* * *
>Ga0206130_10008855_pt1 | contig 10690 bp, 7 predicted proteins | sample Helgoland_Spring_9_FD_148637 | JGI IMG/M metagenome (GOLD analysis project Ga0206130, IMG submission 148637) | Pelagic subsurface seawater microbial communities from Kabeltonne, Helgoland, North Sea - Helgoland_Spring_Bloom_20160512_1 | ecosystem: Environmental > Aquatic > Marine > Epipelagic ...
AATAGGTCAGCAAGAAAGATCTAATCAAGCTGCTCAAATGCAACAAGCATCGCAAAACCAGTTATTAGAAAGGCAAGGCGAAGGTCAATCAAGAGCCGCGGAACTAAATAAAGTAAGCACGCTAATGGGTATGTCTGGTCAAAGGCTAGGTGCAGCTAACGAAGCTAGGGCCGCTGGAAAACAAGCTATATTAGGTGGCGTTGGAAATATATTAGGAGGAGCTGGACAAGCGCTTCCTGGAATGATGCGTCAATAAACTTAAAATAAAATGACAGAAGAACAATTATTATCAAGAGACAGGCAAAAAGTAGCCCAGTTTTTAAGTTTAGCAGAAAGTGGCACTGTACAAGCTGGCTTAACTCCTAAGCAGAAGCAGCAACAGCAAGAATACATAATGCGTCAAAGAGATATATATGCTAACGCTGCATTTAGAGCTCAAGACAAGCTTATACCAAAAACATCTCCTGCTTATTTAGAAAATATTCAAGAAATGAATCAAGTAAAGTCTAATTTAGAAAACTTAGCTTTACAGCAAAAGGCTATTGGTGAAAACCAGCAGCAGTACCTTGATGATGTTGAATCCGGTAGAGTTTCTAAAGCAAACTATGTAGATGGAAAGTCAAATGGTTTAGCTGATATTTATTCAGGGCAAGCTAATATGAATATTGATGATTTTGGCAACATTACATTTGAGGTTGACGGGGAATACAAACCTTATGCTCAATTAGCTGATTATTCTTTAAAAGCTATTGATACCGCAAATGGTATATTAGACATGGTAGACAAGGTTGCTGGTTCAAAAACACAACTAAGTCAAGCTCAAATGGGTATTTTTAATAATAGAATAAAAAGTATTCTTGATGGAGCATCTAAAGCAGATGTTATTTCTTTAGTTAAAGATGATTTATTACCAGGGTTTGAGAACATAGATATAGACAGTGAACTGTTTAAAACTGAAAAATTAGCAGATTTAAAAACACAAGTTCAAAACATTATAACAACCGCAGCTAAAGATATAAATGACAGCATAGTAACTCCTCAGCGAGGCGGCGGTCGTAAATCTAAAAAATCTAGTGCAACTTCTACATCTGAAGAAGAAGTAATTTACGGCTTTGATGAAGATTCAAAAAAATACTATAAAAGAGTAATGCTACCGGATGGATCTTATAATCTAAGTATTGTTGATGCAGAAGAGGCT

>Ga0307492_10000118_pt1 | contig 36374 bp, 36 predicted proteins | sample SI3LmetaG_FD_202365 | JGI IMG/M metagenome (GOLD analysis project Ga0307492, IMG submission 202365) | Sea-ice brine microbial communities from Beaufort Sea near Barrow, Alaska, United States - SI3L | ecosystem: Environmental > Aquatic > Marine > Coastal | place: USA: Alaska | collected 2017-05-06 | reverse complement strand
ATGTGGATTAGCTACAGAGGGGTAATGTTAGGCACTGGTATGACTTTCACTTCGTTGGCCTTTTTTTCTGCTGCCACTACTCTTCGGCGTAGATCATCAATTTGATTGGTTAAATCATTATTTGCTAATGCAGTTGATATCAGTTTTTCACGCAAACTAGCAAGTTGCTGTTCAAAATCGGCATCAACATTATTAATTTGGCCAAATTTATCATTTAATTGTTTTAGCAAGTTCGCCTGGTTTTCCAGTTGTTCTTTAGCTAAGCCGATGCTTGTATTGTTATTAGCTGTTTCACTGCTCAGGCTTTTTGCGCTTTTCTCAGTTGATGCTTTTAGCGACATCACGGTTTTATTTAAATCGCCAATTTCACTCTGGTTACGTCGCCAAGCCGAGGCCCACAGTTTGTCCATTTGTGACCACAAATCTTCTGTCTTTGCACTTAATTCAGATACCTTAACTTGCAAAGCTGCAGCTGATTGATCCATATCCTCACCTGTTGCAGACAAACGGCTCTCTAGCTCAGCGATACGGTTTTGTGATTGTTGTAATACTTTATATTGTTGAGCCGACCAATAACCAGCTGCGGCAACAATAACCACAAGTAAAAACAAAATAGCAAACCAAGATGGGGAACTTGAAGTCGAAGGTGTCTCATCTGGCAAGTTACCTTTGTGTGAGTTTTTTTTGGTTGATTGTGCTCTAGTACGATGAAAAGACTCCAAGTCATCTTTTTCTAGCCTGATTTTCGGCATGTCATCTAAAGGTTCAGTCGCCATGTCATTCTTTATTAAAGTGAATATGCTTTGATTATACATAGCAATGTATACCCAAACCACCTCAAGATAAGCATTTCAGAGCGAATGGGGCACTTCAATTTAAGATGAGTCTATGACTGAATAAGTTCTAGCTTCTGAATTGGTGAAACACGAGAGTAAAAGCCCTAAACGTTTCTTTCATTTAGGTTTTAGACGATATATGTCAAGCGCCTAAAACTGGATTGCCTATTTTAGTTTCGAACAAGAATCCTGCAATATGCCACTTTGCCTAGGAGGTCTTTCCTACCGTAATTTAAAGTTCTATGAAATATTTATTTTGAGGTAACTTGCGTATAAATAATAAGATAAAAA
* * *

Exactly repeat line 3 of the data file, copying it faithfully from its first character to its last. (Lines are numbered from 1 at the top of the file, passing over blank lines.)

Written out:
>Ga0307492_10000118_pt1 | contig 36374 bp, 36 predicted proteins | sample SI3LmetaG_FD_202365 | JGI IMG/M metagenome (GOLD analysis project Ga0307492, IMG submission 202365) | Sea-ice brine microbial communities from Beaufort Sea near Barrow, Alaska, United States - SI3L | ecosystem: Environmental > Aquatic > Marine > Coastal | place: USA: Alaska | collected 2017-05-06 | reverse complement strand